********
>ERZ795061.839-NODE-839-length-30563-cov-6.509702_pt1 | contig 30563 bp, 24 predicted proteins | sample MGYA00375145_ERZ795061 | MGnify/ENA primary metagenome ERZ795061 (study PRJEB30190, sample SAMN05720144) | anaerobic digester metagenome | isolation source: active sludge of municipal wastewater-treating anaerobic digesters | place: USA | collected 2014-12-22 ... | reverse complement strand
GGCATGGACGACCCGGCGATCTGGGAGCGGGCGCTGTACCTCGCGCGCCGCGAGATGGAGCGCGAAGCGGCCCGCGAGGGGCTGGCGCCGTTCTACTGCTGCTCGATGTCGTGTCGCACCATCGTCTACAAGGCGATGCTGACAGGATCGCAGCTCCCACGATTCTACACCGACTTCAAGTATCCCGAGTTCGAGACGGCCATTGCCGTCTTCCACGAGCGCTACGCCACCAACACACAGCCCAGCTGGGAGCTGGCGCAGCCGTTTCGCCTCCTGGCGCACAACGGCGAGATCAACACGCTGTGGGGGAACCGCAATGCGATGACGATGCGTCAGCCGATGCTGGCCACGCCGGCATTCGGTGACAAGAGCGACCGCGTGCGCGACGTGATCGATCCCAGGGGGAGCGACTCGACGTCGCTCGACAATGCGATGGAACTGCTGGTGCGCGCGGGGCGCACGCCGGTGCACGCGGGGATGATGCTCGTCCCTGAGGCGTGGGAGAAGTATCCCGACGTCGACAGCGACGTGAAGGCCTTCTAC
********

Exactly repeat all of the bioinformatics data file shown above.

>ERZ795061.839-NODE-839-length-30563-cov-6.509702_pt1 | contig 30563 bp, 24 predicted proteins | sample MGYA00375145_ERZ795061 | MGnify/ENA primary metagenome ERZ795061 (study PRJEB30190, sample SAMN05720144) | anaerobic digester metagenome | isolation source: active sludge of municipal wastewater-treating anaerobic digesters | place: USA | collected 2014-12-22 ... | reverse complement strand
GGCATGGACGACCCGGCGATCTGGGAGCGGGCGCTGTACCTCGCGCGCCGCGAGATGGAGCGCGAAGCGGCCCGCGAGGGGCTGGCGCCGTTCTACTGCTGCTCGATGTCGTGTCGCACCATCGTCTACAAGGCGATGCTGACAGGATCGCAGCTCCCACGATTCTACACCGACTTCAAGTATCCCGAGTTCGAGACGGCCATTGCCGTCTTCCACGAGCGCTACGCCACCAACACACAGCCCAGCTGGGAGCTGGCGCAGCCGTTTCGCCTCCTGGCGCACAACGGCGAGATCAACACGCTGTGGGGGAACCGCAATGCGATGACGATGCGTCAGCCGATGCTGGCCACGCCGGCATTCGGTGACAAGAGCGACCGCGTGCGCGACGTGATCGATCCCAGGGGGAGCGACTCGACGTCGCTCGACAATGCGATGGAACTGCTGGTGCGCGCGGGGCGCACGCCGGTGCACGCGGGGATGATGCTCGTCCCTGAGGCGTGGGAGAAGTATCCCGACGTCGACAGCGACGTGAAGGCCTTCTAC